Lesson 70c Reporting a Jew to a non-Jewish authority – About whom may you not believe loshon horah

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Lesson #70c

Please verbalize or
have in mind that you are studying this material as a merit for a specific
single and/or Jewish singles throughout the world.



Reporting a Jew to
a non-Jewish authority

  1. May I report a fellow Jew to non-Jewish government
  1. No.  It’s actually a very grave sin.  One, who commits
    such a sin, is classified together with a heretic, and is destined for
    eternal Gehinom.  In extenuated circumstances, a competent halachic
    authority should be consulted.


About whom may you
not believe loshon horah?

  1. About whom am I not allowed to believe loshon horah?
  1. Every Jew may not believe loshon horah about any Jew with
    the exception of loshon horah about a heretic or one who reports other
    Jews to non-Jewish government authorities (Malshin).  About them you may
    speak and believe loshon horah, since they are no longer considered a part
    of the Jewish nation.


This section is
formatted as a conversation between Oded and Menaseh.   Oded is encouraging his
friend Menaseh to be more careful in guarding his tongue from evil speech.  The
thoughts in this section are primarily based on the sefer, Shmiras Haloshon.

Oded:  There is a posuk in Sefer Bamidbar that says
as follows:  “On this, the Moshlim will say: come to Cheshbon it should be
built and established as the city of Sichon”
.  Our sages have a very
interesting interpretation of this posuk.

Menaseh:  What is their interpretation?

Oded:  The Gemora in Meseches Bava Basra states in
the name of Rav Shmuel the son of Nachmani who said the name of Rebbi Yonason,
the word Moshlim refer to those who rule over their evil inclination.  The word
Cheshbon means a calculation.  Thus, the posuk is stating that those who rule
over their evil inclination are telling us to make a calculation.

Menaseh:  A calculation of what?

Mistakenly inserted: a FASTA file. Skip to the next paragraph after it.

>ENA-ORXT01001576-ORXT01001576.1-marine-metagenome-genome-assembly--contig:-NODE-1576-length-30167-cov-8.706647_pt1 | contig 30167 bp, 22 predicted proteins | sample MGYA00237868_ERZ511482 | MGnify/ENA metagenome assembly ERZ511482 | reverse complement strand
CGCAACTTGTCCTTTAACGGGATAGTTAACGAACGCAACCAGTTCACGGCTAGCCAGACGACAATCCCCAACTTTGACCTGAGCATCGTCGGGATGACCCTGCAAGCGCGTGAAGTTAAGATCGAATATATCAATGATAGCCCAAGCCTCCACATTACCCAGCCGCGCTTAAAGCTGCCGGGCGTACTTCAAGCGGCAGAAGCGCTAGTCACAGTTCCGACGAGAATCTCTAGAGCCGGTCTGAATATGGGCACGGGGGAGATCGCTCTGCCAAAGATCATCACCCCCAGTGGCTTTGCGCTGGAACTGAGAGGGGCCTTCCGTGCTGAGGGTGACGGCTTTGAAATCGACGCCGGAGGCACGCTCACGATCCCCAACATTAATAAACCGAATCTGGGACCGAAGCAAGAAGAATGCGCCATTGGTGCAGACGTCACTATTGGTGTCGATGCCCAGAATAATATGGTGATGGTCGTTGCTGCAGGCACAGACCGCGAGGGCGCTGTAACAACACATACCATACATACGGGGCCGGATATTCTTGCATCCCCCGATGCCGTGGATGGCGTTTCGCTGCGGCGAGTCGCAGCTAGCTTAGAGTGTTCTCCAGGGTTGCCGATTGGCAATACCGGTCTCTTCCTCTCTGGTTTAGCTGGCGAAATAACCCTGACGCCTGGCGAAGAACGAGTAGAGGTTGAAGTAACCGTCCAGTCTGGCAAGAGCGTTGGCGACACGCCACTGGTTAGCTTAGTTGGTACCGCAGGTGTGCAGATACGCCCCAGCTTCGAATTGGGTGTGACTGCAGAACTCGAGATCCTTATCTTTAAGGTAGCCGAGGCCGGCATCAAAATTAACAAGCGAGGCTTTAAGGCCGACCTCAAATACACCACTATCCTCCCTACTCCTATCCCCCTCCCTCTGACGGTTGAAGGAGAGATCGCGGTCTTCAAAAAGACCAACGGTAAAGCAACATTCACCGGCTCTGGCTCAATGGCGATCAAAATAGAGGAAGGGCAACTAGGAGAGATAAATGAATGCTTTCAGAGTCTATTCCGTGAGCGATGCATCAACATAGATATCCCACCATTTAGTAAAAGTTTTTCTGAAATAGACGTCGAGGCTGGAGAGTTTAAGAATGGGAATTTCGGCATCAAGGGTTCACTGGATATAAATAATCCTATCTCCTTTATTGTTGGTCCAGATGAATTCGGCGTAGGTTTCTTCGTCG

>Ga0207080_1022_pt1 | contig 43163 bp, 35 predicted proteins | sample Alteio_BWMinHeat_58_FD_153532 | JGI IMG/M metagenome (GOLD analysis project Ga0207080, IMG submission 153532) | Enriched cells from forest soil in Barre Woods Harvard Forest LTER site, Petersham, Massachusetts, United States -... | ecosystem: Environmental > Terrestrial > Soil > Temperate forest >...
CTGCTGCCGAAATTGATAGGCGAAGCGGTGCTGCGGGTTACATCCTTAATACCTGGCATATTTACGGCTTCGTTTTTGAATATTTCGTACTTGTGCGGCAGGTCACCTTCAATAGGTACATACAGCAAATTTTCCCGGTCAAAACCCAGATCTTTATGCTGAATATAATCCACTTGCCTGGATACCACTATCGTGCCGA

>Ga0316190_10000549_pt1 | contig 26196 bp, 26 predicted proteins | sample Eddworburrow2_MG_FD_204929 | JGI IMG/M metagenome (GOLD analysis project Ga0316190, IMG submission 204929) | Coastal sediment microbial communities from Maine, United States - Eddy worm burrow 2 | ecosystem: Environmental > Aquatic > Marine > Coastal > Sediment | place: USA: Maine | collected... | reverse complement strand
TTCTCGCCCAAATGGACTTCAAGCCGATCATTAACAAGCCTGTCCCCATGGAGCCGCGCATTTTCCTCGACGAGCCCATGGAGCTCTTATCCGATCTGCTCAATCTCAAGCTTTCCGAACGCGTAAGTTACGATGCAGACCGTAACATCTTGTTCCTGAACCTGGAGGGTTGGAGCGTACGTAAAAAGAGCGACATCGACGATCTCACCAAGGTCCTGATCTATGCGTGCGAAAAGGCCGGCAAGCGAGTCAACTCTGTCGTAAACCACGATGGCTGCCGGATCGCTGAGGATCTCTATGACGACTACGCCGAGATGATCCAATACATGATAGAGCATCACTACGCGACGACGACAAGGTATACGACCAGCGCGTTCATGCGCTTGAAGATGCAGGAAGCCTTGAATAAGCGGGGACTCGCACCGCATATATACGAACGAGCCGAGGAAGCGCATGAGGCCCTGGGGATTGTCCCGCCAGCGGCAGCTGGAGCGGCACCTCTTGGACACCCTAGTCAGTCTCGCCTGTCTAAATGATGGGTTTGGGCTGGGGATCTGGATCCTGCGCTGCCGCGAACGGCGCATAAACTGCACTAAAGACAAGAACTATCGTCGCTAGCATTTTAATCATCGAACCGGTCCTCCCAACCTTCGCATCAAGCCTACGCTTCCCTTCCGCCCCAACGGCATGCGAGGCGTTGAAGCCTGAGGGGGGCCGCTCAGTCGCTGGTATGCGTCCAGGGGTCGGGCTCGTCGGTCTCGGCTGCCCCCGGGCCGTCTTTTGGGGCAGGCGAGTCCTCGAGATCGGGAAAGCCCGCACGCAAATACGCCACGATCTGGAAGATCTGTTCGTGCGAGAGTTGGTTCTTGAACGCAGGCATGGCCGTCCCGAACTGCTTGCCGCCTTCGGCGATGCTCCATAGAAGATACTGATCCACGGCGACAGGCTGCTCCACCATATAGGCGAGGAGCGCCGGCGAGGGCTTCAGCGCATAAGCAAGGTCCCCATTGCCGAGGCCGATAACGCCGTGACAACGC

Oded:  Two calculations are mentioned in the Gemora.
1) The loss verses the gain in doing a mitzvah.  2) The loss verses the gain in
doing an avairah.

Menaseh:  How do we make the calculation?

Oded:  The simple understanding of this is to reflect
on the fact that the loss you might suffer from doing a mitzvah is only
temporary while the reward is eternal.  Alternatively, the benefit of not doing
a mitzvah is relatively very week; the reward for doing the mitzvah is
extremely powerful.  One moment of pleasantness in the world to come is more
pleasurable than all the pleasures of this world wrapped together.  I have though
another perspective on this calculation.

Menaseh:  What is it?

Oded:  Visualize a scale.  On one side of the scale
you write all the losses you might suffer from doing the mitzvah.  On the other
side you record all the benefits you attain from performing the mitzvah.  If
you honestly visualize this you will see that the scale will tip in favor of the
benefits so much so that you will hardly even notice the losses.    Menaseh: 
Does this calculation apply to sin as well?

Oded:  Absolutely!  The losses of committing a sin
will outweigh the benefits to the extent that the benefits will hardly be
noticeable.   By making these calculations the evil inclination will certainly
be subdued.

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1) Sefer Chofetz Chaim Sec. 1 Chap. 8 Par. 12

2) Sefer Chofetz Chaim Sec. 1 Chap. 8 Par. 13


Sefer Shmiras Haloshon Section 2 Chap. 8

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